The campaign has been launched to encourage men across the region to understand their risk of prostate cancer after the number of referrals for those suspected to have the disease dropped since the start of the pandemic.
Lance said: “My father had died from prostate cancer but I had no idea that I would be at an increased risk of getting the disease.
“You don’t think that cancer can be `contagious’ in that way so I didn’t realise that I was high risk. I was quite healthy – I had been a vegetarian for 30 years – did lots of walking, cycling and trail running, and had no symptoms. Well, perhaps a little bit slower passing water but I thought that was just my age.”
The SSCA kicked off the campaign during Men’s Health Week (June 14-20) and is taking to social media to ask the area’s community groups to urge men to have a potentially life-saving conversation with their GP, and to discuss the benefits of having a prostate specific antigen (PSA) blood test which Lance had in September 2016.
Following this, he was referred to Worthing Hospital’s urology department where he had a biopsy and MRI scan which showed there was cancer but it hadn’t spread outside of the prostate gland.
He was put on hormone treatment immediately and this was later followed with a course of chemotherapy and then radiotherapy.
Following his diagnosis, Lance was determined to maintain his fitness levels, even hiking up 3,000ft Welsh mountains during his chemotherapy, and has achieved several 10k races.
The 63-year-old said: “Cycling, running and walking have kept me fit and helped me through the treatment.
“This year I’ve climbed the equivalent of Everest, and I’ve maintained a positive mind set since I was first diagnosed four years ago.”
Lance also adopted a vegan diet, and consuming no alcohol since his diagnosis.
He is now a proactive member of a regional prostate cancer charity called PCaSO, helping to raise awareness of this disease and encouraging Sussex men who are in the higher risk groups – that is those aged over 50, black men and those with a family history of prostate cancer – to get a PSA test.
He said: “Men can relate to my story and I understand that for someone who has been recently diagnosed it can be very stressful.
“Men don’t talk about prostate cancer but it is so important to get an early diagnosis. It is just a simple blood test but can be life changing.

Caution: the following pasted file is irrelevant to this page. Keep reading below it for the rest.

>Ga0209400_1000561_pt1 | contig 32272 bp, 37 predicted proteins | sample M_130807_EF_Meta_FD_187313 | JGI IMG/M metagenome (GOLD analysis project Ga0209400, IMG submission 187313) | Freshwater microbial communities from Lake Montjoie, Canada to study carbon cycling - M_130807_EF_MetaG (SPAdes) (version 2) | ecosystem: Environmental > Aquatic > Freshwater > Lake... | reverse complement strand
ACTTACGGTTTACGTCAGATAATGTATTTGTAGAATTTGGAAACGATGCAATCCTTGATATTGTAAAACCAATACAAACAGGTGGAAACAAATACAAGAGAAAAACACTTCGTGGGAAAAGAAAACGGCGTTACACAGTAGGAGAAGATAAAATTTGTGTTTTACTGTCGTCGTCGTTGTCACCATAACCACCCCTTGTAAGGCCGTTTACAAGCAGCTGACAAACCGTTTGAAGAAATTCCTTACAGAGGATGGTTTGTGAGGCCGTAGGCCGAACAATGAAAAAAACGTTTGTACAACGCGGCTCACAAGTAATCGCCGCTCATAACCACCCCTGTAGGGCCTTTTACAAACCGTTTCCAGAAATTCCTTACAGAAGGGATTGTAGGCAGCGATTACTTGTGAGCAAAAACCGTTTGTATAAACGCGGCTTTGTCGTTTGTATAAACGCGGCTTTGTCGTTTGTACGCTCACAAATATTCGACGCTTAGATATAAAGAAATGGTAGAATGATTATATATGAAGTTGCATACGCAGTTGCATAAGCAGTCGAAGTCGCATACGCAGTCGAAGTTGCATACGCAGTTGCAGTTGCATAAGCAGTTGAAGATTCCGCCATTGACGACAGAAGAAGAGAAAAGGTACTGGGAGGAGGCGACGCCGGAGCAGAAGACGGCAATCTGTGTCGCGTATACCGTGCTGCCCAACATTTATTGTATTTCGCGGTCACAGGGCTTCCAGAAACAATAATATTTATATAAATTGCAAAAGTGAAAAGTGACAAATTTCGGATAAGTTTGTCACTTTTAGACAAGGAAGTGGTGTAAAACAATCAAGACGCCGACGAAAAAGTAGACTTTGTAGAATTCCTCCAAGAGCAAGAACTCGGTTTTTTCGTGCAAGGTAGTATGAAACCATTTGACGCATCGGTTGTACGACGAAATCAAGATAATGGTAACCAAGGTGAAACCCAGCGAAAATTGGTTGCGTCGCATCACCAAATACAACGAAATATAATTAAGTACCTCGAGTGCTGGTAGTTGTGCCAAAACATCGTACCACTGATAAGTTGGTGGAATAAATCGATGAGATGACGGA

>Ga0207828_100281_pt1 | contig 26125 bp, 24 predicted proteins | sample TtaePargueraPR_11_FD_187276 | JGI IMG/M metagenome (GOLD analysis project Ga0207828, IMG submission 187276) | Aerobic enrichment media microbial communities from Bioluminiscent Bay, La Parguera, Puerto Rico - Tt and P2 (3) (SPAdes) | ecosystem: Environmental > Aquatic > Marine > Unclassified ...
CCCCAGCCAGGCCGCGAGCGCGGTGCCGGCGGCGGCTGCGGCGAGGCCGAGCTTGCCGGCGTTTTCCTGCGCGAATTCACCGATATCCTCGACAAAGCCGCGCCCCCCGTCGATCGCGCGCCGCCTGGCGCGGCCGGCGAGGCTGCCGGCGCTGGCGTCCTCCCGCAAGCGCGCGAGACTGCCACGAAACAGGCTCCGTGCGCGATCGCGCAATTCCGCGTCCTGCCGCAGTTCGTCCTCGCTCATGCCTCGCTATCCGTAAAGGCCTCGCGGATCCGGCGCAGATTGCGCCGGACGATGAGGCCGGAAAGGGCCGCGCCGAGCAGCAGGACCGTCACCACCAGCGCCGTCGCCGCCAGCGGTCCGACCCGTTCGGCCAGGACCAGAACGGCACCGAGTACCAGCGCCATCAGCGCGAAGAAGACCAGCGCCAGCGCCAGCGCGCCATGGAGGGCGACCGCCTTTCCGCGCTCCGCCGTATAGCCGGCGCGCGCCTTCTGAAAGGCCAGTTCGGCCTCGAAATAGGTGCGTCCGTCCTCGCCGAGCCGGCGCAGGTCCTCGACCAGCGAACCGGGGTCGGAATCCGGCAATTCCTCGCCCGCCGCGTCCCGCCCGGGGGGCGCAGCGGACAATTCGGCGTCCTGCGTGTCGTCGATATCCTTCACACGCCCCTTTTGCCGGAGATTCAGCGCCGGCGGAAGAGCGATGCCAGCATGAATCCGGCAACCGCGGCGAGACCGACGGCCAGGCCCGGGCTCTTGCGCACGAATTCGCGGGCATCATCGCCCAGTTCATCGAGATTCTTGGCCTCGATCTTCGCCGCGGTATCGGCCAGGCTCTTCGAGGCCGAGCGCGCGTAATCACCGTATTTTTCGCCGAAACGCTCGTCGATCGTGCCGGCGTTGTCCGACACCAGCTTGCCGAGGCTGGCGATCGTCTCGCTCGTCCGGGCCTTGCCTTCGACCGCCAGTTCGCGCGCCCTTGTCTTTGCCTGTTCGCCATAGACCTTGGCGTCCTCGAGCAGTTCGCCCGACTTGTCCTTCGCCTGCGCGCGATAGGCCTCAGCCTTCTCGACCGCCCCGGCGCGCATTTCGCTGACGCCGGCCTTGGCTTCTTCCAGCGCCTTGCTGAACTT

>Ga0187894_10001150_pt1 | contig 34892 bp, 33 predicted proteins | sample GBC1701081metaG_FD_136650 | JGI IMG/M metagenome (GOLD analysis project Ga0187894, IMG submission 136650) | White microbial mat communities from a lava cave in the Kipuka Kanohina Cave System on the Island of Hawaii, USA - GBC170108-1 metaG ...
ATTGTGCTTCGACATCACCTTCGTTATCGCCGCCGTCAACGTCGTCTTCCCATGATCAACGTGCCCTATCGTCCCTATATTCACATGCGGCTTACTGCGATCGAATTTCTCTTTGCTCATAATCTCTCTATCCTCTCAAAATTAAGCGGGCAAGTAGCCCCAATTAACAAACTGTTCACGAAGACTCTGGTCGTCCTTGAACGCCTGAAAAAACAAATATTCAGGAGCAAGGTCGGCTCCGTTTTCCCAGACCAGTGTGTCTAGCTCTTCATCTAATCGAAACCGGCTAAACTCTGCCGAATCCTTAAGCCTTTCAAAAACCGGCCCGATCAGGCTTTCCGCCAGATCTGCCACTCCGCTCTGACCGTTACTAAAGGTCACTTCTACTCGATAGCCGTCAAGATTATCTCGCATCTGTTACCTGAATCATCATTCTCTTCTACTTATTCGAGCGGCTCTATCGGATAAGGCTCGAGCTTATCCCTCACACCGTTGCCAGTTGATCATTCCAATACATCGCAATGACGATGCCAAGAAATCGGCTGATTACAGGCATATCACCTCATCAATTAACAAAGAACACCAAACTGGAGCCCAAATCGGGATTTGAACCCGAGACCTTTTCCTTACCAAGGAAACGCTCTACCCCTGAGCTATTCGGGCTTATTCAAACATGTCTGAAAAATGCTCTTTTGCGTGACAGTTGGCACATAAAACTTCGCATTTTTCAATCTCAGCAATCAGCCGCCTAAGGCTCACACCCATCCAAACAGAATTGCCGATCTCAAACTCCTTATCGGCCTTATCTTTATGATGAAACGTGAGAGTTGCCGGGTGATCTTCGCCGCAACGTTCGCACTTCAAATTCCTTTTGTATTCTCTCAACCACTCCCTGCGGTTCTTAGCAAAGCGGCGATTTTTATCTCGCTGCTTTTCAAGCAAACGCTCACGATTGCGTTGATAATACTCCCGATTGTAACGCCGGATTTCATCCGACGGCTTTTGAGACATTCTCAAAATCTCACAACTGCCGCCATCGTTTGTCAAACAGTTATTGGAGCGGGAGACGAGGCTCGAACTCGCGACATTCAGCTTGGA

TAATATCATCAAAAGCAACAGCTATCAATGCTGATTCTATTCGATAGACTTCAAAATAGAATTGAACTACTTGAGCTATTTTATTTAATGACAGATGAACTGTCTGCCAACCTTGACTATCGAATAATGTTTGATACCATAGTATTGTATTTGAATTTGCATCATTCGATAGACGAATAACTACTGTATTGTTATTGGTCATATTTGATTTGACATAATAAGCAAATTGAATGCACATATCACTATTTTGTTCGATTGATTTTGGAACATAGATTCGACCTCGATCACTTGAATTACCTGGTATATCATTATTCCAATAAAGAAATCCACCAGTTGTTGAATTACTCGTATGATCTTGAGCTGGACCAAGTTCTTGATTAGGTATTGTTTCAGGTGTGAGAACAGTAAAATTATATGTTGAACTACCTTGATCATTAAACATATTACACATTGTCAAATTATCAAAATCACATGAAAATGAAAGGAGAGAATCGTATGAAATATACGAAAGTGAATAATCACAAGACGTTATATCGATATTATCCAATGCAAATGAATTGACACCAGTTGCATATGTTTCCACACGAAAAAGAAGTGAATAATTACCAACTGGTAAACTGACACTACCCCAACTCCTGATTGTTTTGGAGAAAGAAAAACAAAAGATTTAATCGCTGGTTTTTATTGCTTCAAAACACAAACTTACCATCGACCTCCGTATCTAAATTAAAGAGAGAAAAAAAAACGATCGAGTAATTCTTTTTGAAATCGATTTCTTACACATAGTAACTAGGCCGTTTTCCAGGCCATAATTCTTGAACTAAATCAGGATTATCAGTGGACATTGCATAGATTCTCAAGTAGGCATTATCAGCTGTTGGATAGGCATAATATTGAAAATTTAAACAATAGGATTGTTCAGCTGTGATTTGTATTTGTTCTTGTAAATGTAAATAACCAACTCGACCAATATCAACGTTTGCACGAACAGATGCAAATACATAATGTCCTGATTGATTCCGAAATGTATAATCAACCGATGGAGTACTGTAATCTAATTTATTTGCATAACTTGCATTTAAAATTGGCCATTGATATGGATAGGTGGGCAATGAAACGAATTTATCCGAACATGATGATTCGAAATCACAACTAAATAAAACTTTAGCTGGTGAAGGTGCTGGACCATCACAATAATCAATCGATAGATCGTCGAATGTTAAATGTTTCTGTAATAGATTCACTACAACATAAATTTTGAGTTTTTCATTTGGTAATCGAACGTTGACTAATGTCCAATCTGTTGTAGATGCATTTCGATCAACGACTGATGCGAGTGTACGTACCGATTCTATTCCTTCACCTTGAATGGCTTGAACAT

“I have never once felt like I am going to drop dead and have always felt I am going to see this thing through and I have been treated really wonderfully by the NHS.
“Luckily for me, because of the PSA test, the cancer was caught early and I didn’t need any radical surgery. I am still on hormone treatment but the cancer is all suppressed and long may it stay that way.”
For the campaign, the Alliance has also joined forces with charity, The Prostate Project, to raise awareness and the charity’s new patron, actress Felicity Kendal, who has filmed a video for social media to encourage women to have conversations with the men in their lives about prostate cancer.
“The Covid-19 pandemic has put men off from coming forward to talk about their health,” said Prof Stephen Langley, the Alliance’s urology lead and trustee of The Prostate Project.
”However, the difficulty is that early prostate cancer often has no symptoms, so it is up to men to be proactive and, if they fall into one of the higher risk categories, to ask their GP about the benefits of having a PSA test.”
Doctors’ surgeries are open and healthcare professionals can advise well men who don’t have any symptoms about the PSA test so they can make an informed decision about their health.
Prostate cancer can be treatable and many men will go on to live long lives after their diagnosis.
Surrey and Sussex Cancer Alliance’s primary care lead, Dr Alex Norman, said: “We know that since the Covid-19 pandemic, men have felt that they shouldn’t be bothering GPs with things like this, but it is important to talk to us if you fall into one of the risk categories for prostate cancer, or if you have any symptoms you are concerned about, such needing to go for a wee more frequently or blood in your urine.”
In the UK, prostate cancer is the most common cancer to affect men and it is estimated one in eight men will get it in their lifetime.
There are three main risk factors:
- Getting older: it mainly affects men aged 50 or over and the most common age for men to be diagnosed with prostate cancer is 65-69 years;
- Family history of prostate cancer: compared to a man with no family history, the risk is 2.5 times greater if a parent or male sibling has been diagnosed;
- Black ethnicity – one in four black men will get prostate cancer in their lifetime.
In Surrey and Sussex, prostate cancer is the second most prevalent cancer with 97 per cent survival rate at one year from diagnosis.
For more information about the Prostate Project, please visit www.prostate-project.org.uk
Visit https://www.england.nhs.uk/south-east/cancer-alliances/surrey-and-sussex-cancer-alliance/ for more about the Surrey and Sussex Cancer Alliance.